Acedia or sloth, was first listed amongst eight evil thoughts (the basis of the modern seven deadly sins) by Evargrius the Solitary, a Christian ascetic monk.
Curiously, acedia does not necessarily have to mean sloth. It appears that in the Philokalia, which translates as “love of the beautiful, the good” and is “a collection of texts written between the 4th and 15th centuries by spiritual masters”, the term acedia had the meaning of dejection or depression.
While depression may very well dim our ability to be sensible of the beautiful and the good in our lives, I should think that by including it amongst lists of “evil thoughts” and “deadly sins”, we attribute a negative agency to those who suffer from depression that is undeserved. So too goes for the paralysing consequences that depression can have, which prevent those who struggle with it to be as active and productive as they are when they are in a healthy place: being unable to work in such cases can by no means be deemed as slothful.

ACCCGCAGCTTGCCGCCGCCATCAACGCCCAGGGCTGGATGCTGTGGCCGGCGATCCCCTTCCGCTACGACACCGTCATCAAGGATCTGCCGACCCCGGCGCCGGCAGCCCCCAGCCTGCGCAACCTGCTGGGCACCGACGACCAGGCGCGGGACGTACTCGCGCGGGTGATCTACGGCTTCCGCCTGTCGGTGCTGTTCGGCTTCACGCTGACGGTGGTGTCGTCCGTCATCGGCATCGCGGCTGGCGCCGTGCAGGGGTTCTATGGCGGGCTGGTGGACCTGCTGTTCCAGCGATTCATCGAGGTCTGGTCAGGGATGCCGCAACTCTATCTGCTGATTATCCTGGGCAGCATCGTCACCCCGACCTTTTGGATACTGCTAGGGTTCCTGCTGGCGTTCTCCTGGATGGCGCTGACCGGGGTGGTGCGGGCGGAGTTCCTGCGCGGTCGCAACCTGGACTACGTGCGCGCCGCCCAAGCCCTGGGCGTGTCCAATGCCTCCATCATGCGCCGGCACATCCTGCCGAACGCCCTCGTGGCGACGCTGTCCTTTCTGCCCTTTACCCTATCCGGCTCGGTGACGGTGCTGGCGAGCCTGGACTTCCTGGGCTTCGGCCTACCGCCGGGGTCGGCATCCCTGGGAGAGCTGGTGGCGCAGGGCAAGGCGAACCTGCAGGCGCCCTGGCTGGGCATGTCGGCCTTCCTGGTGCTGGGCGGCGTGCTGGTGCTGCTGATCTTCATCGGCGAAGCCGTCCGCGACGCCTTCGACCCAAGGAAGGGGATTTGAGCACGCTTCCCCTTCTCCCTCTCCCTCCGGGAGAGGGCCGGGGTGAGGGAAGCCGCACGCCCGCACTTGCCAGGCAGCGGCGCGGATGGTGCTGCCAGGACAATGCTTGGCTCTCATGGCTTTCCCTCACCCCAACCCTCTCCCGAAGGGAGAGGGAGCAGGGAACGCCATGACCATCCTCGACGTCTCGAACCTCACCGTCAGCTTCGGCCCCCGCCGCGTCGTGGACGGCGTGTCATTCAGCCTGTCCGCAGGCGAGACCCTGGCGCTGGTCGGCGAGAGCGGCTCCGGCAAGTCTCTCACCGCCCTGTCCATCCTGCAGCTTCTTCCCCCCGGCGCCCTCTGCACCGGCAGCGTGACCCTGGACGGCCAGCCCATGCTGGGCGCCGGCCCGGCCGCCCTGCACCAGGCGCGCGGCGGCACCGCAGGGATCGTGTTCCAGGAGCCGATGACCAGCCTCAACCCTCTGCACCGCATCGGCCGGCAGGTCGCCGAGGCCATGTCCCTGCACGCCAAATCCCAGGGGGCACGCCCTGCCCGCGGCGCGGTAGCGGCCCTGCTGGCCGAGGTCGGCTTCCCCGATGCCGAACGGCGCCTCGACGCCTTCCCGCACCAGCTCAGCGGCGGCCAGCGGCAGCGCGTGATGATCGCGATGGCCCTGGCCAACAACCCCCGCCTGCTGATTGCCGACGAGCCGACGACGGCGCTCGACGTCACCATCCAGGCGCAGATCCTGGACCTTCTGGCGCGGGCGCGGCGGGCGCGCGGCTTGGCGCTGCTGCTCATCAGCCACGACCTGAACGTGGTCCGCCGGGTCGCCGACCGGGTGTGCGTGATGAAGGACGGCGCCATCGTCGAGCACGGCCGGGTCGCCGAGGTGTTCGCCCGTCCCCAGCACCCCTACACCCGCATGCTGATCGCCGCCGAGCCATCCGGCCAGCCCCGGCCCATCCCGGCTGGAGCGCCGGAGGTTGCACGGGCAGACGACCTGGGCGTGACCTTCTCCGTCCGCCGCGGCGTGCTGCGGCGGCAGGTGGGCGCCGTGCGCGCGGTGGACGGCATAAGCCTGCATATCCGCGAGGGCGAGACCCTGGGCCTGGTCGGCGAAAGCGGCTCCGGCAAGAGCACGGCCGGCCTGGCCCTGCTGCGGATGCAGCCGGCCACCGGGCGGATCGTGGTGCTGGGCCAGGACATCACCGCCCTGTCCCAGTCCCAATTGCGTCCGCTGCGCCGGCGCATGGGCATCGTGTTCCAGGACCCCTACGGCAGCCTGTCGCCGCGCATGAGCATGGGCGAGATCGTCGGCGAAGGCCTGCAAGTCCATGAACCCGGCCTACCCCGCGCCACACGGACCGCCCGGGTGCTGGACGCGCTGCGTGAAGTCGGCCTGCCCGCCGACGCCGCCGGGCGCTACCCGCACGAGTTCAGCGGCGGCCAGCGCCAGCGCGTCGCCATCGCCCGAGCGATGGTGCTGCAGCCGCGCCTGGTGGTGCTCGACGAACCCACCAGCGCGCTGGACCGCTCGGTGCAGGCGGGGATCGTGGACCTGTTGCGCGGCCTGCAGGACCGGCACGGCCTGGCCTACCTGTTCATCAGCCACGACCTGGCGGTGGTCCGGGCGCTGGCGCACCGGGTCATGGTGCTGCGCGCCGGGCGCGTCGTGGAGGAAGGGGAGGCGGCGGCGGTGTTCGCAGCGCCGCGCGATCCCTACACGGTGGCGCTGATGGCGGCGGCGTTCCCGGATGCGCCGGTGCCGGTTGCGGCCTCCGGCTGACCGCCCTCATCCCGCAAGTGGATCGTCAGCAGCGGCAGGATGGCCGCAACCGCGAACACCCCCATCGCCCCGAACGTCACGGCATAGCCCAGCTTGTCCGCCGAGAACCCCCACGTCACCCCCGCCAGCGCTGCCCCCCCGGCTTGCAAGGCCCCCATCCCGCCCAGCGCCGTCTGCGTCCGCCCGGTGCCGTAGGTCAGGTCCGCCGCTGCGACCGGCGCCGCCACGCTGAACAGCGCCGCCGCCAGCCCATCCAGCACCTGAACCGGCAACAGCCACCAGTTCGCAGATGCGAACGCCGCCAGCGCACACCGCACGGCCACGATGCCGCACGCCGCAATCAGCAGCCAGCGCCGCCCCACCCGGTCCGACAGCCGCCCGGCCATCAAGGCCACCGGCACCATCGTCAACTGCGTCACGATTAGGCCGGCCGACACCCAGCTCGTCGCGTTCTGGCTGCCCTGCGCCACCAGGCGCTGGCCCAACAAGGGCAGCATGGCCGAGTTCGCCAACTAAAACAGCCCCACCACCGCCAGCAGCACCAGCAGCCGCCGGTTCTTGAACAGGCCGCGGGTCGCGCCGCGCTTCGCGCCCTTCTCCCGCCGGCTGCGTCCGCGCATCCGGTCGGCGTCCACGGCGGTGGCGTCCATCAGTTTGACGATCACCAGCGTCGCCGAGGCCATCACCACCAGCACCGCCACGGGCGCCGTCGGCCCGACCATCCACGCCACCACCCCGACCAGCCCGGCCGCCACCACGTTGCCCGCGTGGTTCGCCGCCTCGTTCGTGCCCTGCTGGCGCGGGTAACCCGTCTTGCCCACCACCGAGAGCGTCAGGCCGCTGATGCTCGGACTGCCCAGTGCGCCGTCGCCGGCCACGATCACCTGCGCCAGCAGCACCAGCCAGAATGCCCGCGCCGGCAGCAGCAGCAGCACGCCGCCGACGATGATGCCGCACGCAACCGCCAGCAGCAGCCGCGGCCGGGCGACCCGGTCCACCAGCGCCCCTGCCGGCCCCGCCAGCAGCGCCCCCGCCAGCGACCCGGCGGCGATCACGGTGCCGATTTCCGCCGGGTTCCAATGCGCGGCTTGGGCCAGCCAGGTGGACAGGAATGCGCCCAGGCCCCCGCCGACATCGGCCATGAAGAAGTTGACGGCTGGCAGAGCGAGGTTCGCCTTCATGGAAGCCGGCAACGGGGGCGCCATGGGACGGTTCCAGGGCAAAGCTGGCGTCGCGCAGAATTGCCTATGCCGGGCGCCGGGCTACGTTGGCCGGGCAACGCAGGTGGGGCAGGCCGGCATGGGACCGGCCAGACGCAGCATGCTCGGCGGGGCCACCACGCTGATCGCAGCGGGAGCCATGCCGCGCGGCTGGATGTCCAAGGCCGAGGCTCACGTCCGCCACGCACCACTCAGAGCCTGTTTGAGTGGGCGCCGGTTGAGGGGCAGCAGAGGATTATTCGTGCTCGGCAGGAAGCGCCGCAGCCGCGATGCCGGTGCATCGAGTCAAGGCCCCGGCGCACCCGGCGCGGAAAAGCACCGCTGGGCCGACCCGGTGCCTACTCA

And while 4th century monks may have been ill-informed as to the causes of depression and its consequences, and could feel themselves justified in denoting it as a sin, I think that it may be time to eliminate it from the list.
So instead of adding another sin to the list, I say it is high time we lobby for the opposite.
As for our name-sake mammals, a few years ago I met one of their number in Peru. They are truly beautiful creatures, with soft, shaggy hair, kind eyes and appear to have a constant smile on their lips. Certainly, they are very slow in their movements and I suppose that’s where they got the name. Then again, they have no reason to be in a hurry.
I’d like to think that perhaps if we too slowed down every now and then, and took our time to observe and delight in the world around us, we would enjoy life that little bit more.